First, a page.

Boring texts. Nothing is more difficult than translating something which bores you to death. At the beginning of my career, I had to translate some Jacky Collins... Well that was the hardest thing to do, because I absolutely hated it. But I am lucky to like almost 80 per cent of what I translate. That is a pretty good percentage, I would say.

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Margarita Dogramadzhian on the Art of Translation Print E-mail

When did you start translating?
About 25 years ago. It all started in Plovdiv when an editor and friend of mine encouraged me to do some translating for the Trakia literary magazine.

What was the first literary work you translated?
A short story by Nadine Gordimer, the South African writer and, later, winner of the Nobel Prize in Literature. A very ambitious first attempt, but I was lucky because I had a good and experienced editor.

What are the most common difficulties in your work as a translator?
It’s the research I have to do – on clothes, cuisine, technical terms, etc. And it’s not easy to translate puns.

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Milen Ruskov on the Art of Translation Print E-mail

When did you start translating?
In 2001, I even remember the month – January.

What was the first literary work you translated?
For They Know Not What They Do: Enjoyment as a Political Factor by Slavoj Žižek. I actually began my career as a translator in the sphere of the humanities, and still like it very much even if I don't work in it anymore.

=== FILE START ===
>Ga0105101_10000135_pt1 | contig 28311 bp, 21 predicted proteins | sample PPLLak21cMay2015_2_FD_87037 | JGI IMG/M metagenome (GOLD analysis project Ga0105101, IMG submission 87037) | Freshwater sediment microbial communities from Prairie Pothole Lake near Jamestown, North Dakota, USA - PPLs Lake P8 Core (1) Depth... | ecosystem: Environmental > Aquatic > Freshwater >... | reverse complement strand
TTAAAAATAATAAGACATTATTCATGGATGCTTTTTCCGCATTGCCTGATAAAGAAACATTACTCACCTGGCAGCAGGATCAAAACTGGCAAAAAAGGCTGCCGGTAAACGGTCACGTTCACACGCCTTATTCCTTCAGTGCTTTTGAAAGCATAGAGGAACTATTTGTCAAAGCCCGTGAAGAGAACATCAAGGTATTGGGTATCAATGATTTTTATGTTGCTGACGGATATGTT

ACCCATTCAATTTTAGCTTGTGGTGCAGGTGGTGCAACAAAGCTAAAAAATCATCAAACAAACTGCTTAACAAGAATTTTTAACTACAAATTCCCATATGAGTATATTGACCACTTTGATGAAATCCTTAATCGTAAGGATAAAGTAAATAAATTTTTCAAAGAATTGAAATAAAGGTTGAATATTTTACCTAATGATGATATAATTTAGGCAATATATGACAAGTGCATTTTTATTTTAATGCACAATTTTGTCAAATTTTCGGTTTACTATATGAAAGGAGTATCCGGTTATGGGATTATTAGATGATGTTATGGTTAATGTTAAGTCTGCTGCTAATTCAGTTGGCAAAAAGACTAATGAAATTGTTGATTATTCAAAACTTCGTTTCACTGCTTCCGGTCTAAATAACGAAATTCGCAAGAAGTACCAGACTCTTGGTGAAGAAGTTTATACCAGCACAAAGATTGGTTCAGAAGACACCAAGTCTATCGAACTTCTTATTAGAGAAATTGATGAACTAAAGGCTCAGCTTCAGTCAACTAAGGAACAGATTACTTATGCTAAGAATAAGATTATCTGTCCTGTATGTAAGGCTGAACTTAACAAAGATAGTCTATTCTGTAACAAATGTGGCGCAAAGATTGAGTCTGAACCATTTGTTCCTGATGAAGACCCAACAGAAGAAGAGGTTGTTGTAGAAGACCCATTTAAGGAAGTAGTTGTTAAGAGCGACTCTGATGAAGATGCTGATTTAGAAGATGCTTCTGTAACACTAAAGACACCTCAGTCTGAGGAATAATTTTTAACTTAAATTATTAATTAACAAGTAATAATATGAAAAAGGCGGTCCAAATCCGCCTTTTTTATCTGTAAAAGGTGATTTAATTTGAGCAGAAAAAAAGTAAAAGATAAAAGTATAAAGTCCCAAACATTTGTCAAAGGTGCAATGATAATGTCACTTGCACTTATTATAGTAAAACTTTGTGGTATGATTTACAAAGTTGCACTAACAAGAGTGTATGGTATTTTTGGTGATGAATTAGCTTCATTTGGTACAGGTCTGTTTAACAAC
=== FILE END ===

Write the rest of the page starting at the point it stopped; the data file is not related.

What are the most common difficulties in your work as a translator?
Pretty simple: the language itself, and its figures.

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Nadezhda Radulova on the Art of Translation Print E-mail

When did you start translating?
I’ve been seriously engaged with literary translation since 2003.

What was the first literary work you translated?
An excerpt from Tony Morrison’s novel Beloved (published in “Literaturen Vestnik” (Literary Newspaper) during the 90es).

What are the most common difficulties in your work as a translator?
The fact that I am not always in the position to choose the authors for translation. For me it is boring and hard to translate a text, which I don’t like. Such a task, however, has a disciplining effect.

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Yordan Kosturkov - The Art of Translation Print E-mail

When did you start translating?
When I was in high school, 10th and 11th grade.

What was the first literary work you translated?
A comic short story by Hector Hugh Munro (Saki).

What are the most common difficulties in your work as a translator?
Translation has never been well-paid and one has to be able to afford it as a luxury.

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Iglika Vassileva - The Art of Translation Print E-mail

When did you start translating?
My first translation came out in 1983, which means twenty six years ago.

What was the first literary work you translated?
Changing by Liv Ullmann.

What are the most common difficulties in your work as a translator?
There is no common denominator for all the different kinds of difficulties a translator encounters, because these depend on the different authors. As a whole the difficulties of a translation depend on the author, not on the translator. The specific problems with translating Joyce are not the same as those with translating Paul Auster, for example.